Behavioral medicine: Lifestyle modification advice to control metabolic diseases in a Nigerian rural population

Anayochukwu Anyasodor, Ezekiel Nwose, Ross Richards, Phillip Bwititi, K.A. Digban, V.M. Oguoma, L.I. Mudiaga, E. Aganbi, O. Ojodeme

Research output: Other contribution to conferencePosterpeer-review


Introduction: Lifestyle modification reduces the risk of developing e.g. cardiovascular disease, diabetes and its complications. Lifestyle change is perhaps not fully utilized in Nigeria, yet constitutes a driving force in combating the rising prevalence of metabolic diseases. Hence, this pilot study investigated the extent of lifestyle modification advice in Nigerian adults.
Methods: A cross-sectional study was undertaken in Ndokwa West, Delta State of Nigeria. Four hundred and eighteen (418) apparently healthy adults aged 18 years and above were sampled. The WHO Stepwise questionnaire on risk assessment was used to elicit information on lifestyle advice from the subjects. Fasting blood glucose was also measured in these individuals, using CardioChek® analyzer.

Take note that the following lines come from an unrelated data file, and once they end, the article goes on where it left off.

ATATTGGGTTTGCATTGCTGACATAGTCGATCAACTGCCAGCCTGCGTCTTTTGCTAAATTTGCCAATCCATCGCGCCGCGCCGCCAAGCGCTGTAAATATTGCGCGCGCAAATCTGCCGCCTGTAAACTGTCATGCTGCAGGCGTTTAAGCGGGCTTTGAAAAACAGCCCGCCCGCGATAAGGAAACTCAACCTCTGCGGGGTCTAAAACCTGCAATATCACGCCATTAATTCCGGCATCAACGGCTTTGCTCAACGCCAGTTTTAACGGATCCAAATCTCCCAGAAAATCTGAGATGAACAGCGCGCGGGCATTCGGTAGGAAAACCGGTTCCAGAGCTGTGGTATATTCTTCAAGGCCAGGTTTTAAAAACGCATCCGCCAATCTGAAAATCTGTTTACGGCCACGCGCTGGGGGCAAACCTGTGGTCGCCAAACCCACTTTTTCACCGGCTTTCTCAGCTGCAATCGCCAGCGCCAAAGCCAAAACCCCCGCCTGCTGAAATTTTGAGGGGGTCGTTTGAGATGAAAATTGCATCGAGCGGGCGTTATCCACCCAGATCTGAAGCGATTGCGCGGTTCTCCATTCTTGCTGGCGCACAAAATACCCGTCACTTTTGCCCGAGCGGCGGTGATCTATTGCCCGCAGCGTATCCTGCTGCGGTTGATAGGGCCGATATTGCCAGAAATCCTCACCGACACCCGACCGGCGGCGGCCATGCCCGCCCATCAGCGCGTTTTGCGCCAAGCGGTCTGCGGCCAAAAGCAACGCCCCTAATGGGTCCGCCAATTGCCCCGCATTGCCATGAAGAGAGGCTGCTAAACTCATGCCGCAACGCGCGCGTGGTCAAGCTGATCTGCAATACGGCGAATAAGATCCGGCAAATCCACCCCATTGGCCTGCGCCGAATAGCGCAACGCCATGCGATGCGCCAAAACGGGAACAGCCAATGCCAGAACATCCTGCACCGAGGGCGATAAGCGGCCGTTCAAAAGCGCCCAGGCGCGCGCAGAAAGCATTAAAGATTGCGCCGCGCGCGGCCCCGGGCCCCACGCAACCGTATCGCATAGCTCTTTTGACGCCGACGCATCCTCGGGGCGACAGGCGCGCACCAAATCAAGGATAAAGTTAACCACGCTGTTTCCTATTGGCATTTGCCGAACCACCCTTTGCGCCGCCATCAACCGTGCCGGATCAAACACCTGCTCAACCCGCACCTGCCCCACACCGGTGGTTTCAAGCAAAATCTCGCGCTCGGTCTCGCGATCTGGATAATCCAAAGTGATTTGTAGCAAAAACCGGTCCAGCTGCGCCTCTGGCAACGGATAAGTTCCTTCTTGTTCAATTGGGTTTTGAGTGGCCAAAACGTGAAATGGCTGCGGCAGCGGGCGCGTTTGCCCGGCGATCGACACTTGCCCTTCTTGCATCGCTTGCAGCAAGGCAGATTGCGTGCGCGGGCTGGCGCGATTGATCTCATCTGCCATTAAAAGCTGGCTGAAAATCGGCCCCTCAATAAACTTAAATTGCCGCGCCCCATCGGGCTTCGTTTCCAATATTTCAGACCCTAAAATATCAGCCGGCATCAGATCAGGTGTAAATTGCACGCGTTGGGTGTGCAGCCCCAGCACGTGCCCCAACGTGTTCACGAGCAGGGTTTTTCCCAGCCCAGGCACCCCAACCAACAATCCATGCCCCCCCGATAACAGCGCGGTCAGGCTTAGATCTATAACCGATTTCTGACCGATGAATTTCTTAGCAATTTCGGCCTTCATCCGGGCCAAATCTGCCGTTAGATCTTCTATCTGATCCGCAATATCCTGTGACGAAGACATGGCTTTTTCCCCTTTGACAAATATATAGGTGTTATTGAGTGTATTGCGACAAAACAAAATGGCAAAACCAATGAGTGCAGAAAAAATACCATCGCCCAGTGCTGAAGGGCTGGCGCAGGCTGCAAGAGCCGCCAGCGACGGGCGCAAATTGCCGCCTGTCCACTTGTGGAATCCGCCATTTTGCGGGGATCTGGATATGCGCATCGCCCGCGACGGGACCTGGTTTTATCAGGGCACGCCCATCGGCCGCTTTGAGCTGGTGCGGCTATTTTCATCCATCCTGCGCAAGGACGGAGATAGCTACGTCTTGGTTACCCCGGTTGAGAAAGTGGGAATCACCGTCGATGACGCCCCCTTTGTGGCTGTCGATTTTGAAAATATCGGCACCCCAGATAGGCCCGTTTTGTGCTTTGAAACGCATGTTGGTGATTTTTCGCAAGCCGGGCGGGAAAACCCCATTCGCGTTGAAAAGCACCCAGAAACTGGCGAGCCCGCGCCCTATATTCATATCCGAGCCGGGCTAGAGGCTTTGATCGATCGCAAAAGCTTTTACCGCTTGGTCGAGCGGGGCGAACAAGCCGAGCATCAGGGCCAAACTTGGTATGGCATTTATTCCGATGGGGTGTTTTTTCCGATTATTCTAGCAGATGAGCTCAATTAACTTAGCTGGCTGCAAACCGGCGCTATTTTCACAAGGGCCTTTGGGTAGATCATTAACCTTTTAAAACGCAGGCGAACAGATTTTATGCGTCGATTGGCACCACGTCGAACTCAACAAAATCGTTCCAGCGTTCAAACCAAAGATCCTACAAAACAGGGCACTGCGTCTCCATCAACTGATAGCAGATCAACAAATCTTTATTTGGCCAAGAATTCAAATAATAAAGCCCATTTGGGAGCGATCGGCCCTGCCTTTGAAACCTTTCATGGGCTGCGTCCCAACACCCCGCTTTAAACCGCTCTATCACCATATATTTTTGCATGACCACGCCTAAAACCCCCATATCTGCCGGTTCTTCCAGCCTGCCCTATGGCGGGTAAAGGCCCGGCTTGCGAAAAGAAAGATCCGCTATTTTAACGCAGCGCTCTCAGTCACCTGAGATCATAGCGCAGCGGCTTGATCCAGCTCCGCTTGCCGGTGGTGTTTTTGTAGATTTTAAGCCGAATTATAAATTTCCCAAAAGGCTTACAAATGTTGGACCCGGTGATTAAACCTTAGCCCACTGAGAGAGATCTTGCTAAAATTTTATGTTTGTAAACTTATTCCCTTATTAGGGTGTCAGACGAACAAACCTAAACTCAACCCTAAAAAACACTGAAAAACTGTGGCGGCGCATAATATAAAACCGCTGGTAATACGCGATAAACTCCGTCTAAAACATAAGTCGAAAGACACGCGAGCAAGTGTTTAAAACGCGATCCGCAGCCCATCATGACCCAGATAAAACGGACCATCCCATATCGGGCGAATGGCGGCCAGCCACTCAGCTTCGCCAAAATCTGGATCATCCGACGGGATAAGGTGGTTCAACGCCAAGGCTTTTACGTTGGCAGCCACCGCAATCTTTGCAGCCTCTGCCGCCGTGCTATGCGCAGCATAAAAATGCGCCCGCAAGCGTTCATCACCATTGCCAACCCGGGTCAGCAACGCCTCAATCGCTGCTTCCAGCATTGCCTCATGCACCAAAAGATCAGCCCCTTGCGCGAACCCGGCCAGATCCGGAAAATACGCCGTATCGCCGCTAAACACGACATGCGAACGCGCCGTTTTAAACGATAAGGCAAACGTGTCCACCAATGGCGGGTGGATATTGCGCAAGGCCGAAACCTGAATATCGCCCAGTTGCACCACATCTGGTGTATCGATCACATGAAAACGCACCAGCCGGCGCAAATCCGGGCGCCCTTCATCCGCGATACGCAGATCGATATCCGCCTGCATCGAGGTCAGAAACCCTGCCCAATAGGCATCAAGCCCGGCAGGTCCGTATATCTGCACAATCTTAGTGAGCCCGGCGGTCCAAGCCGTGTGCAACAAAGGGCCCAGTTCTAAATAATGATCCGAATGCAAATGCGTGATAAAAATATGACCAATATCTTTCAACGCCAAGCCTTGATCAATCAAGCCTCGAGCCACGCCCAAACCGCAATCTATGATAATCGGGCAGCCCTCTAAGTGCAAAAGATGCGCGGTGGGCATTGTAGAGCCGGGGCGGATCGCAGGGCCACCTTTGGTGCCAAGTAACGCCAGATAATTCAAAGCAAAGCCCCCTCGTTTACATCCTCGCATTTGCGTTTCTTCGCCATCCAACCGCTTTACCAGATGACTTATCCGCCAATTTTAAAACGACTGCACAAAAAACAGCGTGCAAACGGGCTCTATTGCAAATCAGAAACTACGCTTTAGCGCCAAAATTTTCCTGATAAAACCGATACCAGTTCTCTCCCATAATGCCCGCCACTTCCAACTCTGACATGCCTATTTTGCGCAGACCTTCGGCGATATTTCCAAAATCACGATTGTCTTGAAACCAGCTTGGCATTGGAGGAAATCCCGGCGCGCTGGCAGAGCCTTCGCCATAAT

Results: Few (18.4%) respondents confirmed they were advised to quit tobacco smoking, and 29.3% acknowledged being asked to reduce salt in their diet. However, 33.9% of the subjects reported they were instructed to eat at least five servings of fruits/vegetables each day; and 25%, admitted being encouraged to reduce fats in their diet. Only 30.3% said they were prompted to start or engage in more physical activity, and 27.8% agreed they were admonished to maintain a healthy body weight or lose weight. Of the sampled cohort, 58.9% were hyperglycemic and 41.1%, normal blood glucose level.
Conclusions: There is large number of people who are hyperglycemic and those that may beliving lifestyles that promote metabolic diseases such as diabetes in Nigeria. Future studies need to trail such cohorts to ascertain the extent to which they heed advice on lifestyle modification.
Original languageEnglish
Publication statusPublished - 2016
Event14th International Conference of Behavioral Medicine (ICBM 2016) - Melbourne, Australia, Australia
Duration: 07 Dec 201610 Dec 2016


Conference14th International Conference of Behavioral Medicine (ICBM 2016)


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